A public officer that Challenge spoke to, on condition of anonymity, says that, while it is “amazing” that his boss is able to multi-task, “it’s much more difficult to catch him to discuss things in person since he’s out of the office most of the time”.

Asked to comment on his boss’s multiple portfolios, another officer said, tongue-in-cheek: “I don’t know. He’s hardly around for me to form an opinion.”

Synergies can be Reaped

Mr Benson Puah, CEO of the Esplanade, and the National Arts Council
Mr Benson Puah, CEO of the Esplanade, and the National Arts Council pulls off 20-hour workdays to juggle his double portfolio.
In 2009, reactions were mixed when Mr Benson Puah, CEO of the Esplanade – Theatres on the Bay was also appointed CEO of the National Arts Council (NAC) by the Ministry of Information, Communications and the Arts (MICA) and Public Service Division. The Esplanade arts centre is not funded by the NAC, but by MICA and the Tote Board.

He thought the arts sector would benefit with NAC and the Esplanade better-aligned with a common mission, and finds no conflict of interest. “I can’t see how it benefits Government to intentionally ‘concentrate power’ in anybody unless it is a robot whose thoughts and actions can be controlled fully. I’m certainly not a robot!”

With two “very efficient” personal assistants coordinating his schedule, he pulls off 20-hour workdays, and shuttles between the Esplanade and NAC offices daily. He declines more invitations but holds sacred weekend rituals of “hawker breakfasts” with his wife and running long-distance without fail.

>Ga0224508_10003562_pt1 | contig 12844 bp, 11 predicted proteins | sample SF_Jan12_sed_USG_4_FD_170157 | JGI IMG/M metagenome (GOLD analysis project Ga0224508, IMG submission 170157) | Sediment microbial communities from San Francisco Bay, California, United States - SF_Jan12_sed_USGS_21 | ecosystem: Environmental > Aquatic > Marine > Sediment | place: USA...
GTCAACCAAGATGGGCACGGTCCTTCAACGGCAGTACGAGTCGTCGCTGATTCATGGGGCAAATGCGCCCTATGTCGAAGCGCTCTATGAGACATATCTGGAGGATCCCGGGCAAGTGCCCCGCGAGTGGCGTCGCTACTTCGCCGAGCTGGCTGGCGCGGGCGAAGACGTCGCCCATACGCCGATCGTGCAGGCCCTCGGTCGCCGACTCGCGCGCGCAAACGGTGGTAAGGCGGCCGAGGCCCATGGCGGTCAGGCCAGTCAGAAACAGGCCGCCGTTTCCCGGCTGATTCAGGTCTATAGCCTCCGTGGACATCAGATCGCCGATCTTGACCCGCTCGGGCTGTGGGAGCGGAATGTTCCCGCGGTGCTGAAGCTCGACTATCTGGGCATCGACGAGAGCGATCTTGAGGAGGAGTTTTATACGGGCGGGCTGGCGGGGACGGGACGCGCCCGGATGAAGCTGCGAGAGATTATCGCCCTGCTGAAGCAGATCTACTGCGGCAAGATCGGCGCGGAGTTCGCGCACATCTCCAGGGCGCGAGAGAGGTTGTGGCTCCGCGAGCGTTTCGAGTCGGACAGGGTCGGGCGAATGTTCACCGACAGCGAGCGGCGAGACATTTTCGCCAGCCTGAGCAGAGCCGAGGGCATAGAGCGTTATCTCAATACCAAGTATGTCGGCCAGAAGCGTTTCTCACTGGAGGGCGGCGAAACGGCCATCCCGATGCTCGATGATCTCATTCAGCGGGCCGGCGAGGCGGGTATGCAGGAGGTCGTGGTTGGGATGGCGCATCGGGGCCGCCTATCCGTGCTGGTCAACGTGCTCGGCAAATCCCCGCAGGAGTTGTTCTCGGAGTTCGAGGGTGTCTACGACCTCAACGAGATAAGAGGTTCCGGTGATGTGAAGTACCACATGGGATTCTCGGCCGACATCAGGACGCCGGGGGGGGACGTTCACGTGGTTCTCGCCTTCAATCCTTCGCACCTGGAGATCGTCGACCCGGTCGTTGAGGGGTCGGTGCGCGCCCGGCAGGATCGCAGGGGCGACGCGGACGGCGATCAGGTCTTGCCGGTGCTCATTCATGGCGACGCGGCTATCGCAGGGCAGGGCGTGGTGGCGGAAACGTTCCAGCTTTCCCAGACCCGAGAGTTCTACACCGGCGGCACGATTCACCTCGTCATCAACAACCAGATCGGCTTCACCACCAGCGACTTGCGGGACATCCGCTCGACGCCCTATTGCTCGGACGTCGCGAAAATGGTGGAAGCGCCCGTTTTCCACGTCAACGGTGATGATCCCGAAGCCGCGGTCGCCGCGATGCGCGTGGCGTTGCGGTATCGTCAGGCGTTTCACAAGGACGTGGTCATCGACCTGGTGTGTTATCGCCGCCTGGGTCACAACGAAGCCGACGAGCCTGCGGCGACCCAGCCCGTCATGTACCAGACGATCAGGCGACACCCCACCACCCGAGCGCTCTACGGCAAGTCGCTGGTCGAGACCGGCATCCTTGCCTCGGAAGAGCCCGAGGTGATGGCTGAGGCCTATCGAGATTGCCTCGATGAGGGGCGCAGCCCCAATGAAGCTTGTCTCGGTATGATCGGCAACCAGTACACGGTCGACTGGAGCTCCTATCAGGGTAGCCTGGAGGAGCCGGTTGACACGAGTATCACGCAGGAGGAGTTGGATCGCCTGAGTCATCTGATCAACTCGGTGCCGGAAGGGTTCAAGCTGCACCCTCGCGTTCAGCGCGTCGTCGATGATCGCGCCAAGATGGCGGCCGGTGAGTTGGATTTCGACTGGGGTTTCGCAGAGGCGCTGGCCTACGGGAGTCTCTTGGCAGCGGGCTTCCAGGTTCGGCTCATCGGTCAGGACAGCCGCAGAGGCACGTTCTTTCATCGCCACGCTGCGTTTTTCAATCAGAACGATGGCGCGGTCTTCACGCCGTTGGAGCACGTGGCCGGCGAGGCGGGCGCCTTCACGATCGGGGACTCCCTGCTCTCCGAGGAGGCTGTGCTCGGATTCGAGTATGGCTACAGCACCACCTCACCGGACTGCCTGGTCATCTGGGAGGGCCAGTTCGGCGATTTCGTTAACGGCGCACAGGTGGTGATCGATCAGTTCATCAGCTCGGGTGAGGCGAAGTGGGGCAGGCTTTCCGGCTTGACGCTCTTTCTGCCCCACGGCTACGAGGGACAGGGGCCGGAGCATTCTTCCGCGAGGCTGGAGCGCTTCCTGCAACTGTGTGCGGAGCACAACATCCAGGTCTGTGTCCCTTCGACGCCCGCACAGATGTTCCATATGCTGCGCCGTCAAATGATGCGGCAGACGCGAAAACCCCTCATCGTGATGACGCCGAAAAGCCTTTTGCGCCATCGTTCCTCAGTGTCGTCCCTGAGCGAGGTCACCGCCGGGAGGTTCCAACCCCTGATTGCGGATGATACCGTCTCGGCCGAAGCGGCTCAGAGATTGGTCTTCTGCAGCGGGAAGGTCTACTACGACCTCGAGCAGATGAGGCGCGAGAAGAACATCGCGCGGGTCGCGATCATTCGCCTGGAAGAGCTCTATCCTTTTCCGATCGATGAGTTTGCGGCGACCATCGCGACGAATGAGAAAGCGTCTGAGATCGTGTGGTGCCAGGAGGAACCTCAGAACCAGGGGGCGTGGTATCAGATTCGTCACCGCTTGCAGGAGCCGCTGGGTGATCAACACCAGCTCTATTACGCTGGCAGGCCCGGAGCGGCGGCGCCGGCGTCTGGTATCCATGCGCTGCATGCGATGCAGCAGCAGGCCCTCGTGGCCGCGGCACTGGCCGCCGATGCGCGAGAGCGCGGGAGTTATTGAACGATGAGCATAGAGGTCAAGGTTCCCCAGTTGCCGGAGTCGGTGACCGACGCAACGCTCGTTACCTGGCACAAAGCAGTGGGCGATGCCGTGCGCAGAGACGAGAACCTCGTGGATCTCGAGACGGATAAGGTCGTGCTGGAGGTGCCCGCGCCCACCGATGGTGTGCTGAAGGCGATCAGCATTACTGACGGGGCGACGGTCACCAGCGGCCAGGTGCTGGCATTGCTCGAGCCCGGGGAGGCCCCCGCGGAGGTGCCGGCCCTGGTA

Of double-hatting’s benefits, he adds: “Exposure to different macro-perspectives keeps the mind sharpened and with a broader ‘worldview’ to make better-balanced decisions.”

A Balancing Act

NHB’s Mr Tan agrees, but admits “there’re times when less attention is given to one division” as some projects and urgent deadlines must be prioritised.

Based at NHB headquarters, he cannot spend as much time as he would like at the three heritage institutions he oversees. And he would also like more time to mentor his officers, so as to “get to know them better and help them develop their potential”.
[It is] important to share (staff and supervisor’s) expectations right at the start to build a common understanding, and set clear performance goals and project milestones.
To cope with “competing claims for time and attention”, he trains his staff to work independently and relies on his assistant directors or managers to coach the lower divisional officers. He has a 12-hour workday but reserves weekends strictly for friends and family.

On the upside, having a busy boss might not always be a bad thing, points out a public officer who now enjoys having more space to work and not being micro-managed. Her double-hatting boss trusts staff to do their work, but will offer helpful input when approving submissions. “I think it’s a good mix of delegating responsibility while still maintaining that sense of duty.”

So when offered multiple roles, should officers bite? NAC’s Mr Puah offers a caveat:
Every individual has different capacities for work and appetite for sacrifices.
    Mar 16, 2011
    Siti Maziah Masramli